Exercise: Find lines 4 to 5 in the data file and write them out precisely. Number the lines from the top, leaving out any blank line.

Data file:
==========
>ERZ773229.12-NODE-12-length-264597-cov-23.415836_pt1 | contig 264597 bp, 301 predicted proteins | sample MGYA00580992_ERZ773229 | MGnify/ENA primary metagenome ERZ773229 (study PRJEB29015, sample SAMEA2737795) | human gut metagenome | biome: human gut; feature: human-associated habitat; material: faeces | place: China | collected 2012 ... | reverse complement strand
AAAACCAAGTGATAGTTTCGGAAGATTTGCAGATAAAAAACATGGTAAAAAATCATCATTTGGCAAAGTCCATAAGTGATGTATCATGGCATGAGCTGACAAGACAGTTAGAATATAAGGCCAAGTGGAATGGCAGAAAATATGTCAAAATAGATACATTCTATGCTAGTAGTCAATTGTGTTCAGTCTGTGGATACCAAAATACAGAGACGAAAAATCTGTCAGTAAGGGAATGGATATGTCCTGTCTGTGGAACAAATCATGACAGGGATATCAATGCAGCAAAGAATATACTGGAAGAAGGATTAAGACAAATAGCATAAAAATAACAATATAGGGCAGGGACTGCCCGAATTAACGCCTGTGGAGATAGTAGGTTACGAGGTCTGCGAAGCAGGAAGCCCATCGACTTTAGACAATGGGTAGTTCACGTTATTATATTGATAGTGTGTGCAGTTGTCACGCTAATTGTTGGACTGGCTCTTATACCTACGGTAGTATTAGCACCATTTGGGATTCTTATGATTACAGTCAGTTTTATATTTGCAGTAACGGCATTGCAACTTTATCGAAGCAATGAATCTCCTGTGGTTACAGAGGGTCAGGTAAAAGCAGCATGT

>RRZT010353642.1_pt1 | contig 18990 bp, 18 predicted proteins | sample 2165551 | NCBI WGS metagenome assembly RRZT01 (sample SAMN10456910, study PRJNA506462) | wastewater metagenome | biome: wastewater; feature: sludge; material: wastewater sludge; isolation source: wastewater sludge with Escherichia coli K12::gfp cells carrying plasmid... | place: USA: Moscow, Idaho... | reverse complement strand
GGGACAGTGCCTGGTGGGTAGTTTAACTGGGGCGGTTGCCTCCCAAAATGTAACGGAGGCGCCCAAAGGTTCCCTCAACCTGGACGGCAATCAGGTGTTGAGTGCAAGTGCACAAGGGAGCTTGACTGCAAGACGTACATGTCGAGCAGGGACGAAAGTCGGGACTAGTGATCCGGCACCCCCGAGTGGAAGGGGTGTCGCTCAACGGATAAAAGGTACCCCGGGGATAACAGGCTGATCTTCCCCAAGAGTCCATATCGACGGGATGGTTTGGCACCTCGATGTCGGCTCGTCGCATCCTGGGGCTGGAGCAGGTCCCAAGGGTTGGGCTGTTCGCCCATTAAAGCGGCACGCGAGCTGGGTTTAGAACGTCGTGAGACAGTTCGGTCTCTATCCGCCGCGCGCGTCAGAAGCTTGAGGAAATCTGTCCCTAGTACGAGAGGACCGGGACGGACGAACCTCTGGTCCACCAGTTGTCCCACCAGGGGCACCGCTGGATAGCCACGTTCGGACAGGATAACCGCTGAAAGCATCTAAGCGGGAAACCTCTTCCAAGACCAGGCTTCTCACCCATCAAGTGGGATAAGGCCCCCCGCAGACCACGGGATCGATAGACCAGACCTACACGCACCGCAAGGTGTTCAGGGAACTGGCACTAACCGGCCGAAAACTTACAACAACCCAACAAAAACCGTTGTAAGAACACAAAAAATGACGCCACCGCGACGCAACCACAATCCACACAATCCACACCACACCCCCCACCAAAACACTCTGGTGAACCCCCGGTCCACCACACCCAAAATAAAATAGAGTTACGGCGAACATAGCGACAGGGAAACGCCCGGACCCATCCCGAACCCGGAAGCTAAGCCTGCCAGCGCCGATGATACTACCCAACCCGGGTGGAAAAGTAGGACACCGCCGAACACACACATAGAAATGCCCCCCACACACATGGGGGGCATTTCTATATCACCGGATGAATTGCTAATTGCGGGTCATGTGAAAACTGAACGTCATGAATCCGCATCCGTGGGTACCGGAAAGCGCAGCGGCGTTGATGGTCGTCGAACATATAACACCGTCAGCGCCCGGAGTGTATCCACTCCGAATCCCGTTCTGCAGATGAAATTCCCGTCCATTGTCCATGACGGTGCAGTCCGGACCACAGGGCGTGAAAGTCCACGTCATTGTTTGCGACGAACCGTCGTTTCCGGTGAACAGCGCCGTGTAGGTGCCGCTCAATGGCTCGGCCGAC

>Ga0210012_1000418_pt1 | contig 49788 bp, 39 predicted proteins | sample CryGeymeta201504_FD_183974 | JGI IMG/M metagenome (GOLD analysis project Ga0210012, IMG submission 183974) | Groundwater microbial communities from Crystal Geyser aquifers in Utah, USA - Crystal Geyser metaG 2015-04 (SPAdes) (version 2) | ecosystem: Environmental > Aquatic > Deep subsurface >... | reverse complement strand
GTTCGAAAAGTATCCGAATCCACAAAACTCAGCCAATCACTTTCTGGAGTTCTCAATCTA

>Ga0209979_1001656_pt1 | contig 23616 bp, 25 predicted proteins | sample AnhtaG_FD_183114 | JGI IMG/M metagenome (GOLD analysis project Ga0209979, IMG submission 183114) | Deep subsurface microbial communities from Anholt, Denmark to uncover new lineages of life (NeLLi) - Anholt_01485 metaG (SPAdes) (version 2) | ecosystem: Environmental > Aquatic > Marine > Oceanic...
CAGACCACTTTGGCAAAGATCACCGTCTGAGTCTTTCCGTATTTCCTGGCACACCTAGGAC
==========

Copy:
GGGACAGTGCCTGGTGGGTAGTTTAACTGGGGCGGTTGCCTCCCAAAATGTAACGGAGGCGCCCAAAGGTTCCCTCAACCTGGACGGCAATCAGGTGTTGAGTGCAAGTGCACAAGGGAGCTTGACTGCAAGACGTACATGTCGAGCAGGGACGAAAGTCGGGACTAGTGATCCGGCACCCCCGAGTGGAAGGGGTGTCGCTCAACGGATAAAAGGTACCCCGGGGATAACAGGCTGATCTTCCCCAAGAGTCCATATCGACGGGATGGTTTGGCACCTCGATGTCGGCTCGTCGCATCCTGGGGCTGGAGCAGGTCCCAAGGGTTGGGCTGTTCGCCCATTAAAGCGGCACGCGAGCTGGGTTTAGAACGTCGTGAGACAGTTCGGTCTCTATCCGCCGCGCGCGTCAGAAGCTTGAGGAAATCTGTCCCTAGTACGAGAGGACCGGGACGGACGAACCTCTGGTCCACCAGTTGTCCCACCAGGGGCACCGCTGGATAGCCACGTTCGGACAGGATAACCGCTGAAAGCATCTAAGCGGGAAACCTCTTCCAAGACCAGGCTTCTCACCCATCAAGTGGGATAAGGCCCCCCGCAGACCACGGGATCGATAGACCAGACCTACACGCACCGCAAGGTGTTCAGGGAACTGGCACTAACCGGCCGAAAACTTACAACAACCCAACAAAAACCGTTGTAAGAACACAAAAAATGACGCCACCGCGACGCAACCACAATCCACACAATCCACACCACACCCCCCACCAAAACACTCTGGTGAACCCCCGGTCCACCACACCCAAAATAAAATAGAGTTACGGCGAACATAGCGACAGGGAAACGCCCGGACCCATCCCGAACCCGGAAGCTAAGCCTGCCAGCGCCGATGATACTACCCAACCCGGGTGGAAAAGTAGGACACCGCCGAACACACACATAGAAATGCCCCCCACACACATGGGGGGCATTTCTATATCACCGGATGAATTGCTAATTGCGGGTCATGTGAAAACTGAACGTCATGAATCCGCATCCGTGGGTACCGGAAAGCGCAGCGGCGTTGATGGTCGTCGAACATATAACACCGTCAGCGCCCGGAGTGTATCCACTCCGAATCCCGTTCTGCAGATGAAATTCCCGTCCATTGTCCATGACGGTGCAGTCCGGACCACAGGGCGTGAAAGTCCACGTCATTGTTTGCGACGAACCGTCGTTTCCGGTGAACAGCGCCGTGTAGGTGCCGCTCAATGGCTCGGCCGAC

>Ga0210012_1000418_pt1 | contig 49788 bp, 39 predicted proteins | sample CryGeymeta201504_FD_183974 | JGI IMG/M metagenome (GOLD analysis project Ga0210012, IMG submission 183974) | Groundwater microbial communities from Crystal Geyser aquifers in Utah, USA - Crystal Geyser metaG 2015-04 (SPAdes) (version 2) | ecosystem: Environmental > Aquatic > Deep subsurface >... | reverse complement strand